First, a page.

Sometimes, I suspect that a century from now, representatives of the government of the rump remains of the United States of America will go to Salt Lake City to beg the Republic of Deseret for kinder terms on a loan to fund the continuing U.S. war on anything innovative or profitable. The American representatives will have to order chips and salsa before they’ll be served the 3.2 beer in which they’ll drown their sorrows over the progress of the negotiations. Their hosts will drive a hard bargain, still nursing resentment over long-gone dominance by D.C. Utah is already establishing the grounds for that future meeting. Like most westerners, Utahns are pissed about federal control of land and purse strings. Unlike most, though, they seem serious about reshaping that relationship.
In 2012, Utah passed the Transfer of Public Lands Act, essentially demanding that the federal government surrender the two-thirds of the state controlled by Washington, D.C. Other western states are considering similar measures, but Utah paved the way.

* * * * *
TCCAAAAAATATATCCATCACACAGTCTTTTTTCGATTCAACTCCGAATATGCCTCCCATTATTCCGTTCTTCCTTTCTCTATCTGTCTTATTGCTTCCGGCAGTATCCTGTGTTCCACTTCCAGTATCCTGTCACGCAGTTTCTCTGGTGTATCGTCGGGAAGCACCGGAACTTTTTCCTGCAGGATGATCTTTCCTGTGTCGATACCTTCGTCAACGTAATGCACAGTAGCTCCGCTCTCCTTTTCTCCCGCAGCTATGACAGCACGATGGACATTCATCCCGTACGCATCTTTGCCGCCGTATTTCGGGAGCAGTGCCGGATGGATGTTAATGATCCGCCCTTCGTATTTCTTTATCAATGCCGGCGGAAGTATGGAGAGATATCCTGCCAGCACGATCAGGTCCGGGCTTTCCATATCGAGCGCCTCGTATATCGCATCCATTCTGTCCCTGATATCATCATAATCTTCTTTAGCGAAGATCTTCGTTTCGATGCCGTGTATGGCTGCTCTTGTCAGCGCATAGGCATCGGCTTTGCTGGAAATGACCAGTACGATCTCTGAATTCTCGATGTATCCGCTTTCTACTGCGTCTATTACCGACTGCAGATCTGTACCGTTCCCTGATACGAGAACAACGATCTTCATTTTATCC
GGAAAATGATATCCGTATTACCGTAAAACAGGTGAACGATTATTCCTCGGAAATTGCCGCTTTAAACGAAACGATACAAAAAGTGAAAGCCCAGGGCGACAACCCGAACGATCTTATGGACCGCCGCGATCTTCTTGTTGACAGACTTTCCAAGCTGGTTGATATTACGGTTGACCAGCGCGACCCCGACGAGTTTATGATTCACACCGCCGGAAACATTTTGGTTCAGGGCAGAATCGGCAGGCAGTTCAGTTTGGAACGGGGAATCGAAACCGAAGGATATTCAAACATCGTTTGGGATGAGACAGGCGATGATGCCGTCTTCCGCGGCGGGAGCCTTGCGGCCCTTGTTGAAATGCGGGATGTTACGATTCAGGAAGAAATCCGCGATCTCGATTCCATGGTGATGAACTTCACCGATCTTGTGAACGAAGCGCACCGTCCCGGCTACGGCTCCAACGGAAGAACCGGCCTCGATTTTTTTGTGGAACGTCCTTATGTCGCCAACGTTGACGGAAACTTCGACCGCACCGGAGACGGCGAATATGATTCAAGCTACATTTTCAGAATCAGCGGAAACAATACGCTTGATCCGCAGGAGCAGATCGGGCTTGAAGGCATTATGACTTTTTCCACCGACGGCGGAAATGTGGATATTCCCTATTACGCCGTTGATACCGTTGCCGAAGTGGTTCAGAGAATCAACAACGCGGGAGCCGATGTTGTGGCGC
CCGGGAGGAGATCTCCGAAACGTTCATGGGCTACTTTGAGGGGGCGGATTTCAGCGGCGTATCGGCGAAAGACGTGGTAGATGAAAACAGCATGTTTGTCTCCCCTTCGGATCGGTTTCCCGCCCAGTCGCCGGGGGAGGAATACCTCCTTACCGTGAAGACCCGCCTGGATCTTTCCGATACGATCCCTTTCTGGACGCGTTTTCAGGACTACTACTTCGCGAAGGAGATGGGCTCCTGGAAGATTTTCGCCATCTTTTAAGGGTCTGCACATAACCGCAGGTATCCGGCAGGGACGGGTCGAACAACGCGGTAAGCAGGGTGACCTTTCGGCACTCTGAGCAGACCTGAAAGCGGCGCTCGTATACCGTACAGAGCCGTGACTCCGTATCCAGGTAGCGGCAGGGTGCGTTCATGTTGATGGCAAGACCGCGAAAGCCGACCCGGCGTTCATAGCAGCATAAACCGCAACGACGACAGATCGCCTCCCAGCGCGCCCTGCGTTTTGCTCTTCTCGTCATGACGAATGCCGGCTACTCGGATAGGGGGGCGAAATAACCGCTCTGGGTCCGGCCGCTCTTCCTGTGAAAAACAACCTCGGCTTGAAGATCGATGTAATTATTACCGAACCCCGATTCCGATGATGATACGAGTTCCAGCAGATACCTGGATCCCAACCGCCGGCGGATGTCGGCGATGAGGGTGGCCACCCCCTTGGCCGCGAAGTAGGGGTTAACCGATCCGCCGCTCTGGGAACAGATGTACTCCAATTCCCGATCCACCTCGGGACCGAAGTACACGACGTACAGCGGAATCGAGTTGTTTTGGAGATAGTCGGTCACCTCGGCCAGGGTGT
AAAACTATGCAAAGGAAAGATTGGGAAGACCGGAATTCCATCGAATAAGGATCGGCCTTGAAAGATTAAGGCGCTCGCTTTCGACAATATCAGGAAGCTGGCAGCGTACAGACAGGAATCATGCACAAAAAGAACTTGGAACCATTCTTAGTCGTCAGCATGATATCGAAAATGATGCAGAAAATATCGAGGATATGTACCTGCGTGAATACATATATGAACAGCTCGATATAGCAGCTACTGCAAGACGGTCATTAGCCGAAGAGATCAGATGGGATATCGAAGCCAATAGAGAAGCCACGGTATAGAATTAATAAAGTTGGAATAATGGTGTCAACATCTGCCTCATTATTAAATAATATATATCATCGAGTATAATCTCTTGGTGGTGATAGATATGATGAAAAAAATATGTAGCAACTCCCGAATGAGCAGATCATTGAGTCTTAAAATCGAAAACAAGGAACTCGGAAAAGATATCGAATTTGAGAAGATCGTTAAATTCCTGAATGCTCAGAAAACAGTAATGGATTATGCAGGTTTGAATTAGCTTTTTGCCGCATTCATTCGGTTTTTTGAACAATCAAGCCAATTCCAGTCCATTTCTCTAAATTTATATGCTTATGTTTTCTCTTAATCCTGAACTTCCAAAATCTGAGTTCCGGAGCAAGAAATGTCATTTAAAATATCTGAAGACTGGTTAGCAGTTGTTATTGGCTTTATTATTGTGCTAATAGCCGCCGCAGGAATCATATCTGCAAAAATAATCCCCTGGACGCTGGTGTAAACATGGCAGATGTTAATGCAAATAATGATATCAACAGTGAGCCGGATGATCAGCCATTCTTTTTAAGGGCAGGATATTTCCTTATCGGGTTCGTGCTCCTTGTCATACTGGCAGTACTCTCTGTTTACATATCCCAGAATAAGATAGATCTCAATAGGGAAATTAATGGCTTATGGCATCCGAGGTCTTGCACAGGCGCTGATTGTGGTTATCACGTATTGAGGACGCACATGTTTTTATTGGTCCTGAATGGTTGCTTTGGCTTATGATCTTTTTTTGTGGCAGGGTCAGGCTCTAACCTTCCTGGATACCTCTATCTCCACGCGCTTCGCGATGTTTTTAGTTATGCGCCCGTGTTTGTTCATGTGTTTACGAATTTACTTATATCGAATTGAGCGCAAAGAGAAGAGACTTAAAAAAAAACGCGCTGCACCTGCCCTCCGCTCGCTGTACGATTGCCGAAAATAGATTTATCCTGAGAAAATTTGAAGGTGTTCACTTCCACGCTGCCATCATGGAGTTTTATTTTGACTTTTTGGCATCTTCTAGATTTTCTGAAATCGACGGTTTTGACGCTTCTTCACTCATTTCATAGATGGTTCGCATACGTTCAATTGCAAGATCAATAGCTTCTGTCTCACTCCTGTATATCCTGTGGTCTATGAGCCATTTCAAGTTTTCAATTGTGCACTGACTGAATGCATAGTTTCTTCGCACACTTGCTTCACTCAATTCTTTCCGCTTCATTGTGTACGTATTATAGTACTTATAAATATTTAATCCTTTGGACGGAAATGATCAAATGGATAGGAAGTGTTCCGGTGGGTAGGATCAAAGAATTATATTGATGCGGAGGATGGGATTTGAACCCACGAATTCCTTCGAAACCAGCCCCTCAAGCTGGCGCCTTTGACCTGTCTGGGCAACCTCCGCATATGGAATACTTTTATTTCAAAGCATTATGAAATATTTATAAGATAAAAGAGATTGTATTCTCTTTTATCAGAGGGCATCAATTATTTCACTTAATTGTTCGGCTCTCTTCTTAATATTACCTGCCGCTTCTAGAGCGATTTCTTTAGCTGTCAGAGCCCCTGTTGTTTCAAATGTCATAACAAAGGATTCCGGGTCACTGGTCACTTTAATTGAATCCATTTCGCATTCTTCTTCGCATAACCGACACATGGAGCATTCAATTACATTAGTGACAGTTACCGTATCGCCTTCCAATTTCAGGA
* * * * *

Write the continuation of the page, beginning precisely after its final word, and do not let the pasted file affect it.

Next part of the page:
But Utah is preparing to go a step further and plans for a future that isn’t funded by federal largesse. The state passed a series of bills as part of a Financial Ready Utah movement. The problem, as the group backing the move explains, is that “More than 40 cents of every dollar the state of Utah spends comes from the federal government that borrows and/or prints more than 40 cents of every dollar it sends to Utah.” Since “The current fiscal trajectory of the federal government is unsustainable,” (a point agreed to by the Congressional Budget Office), Utahns foresee a day when whatever they want done will have to be paid by local funds.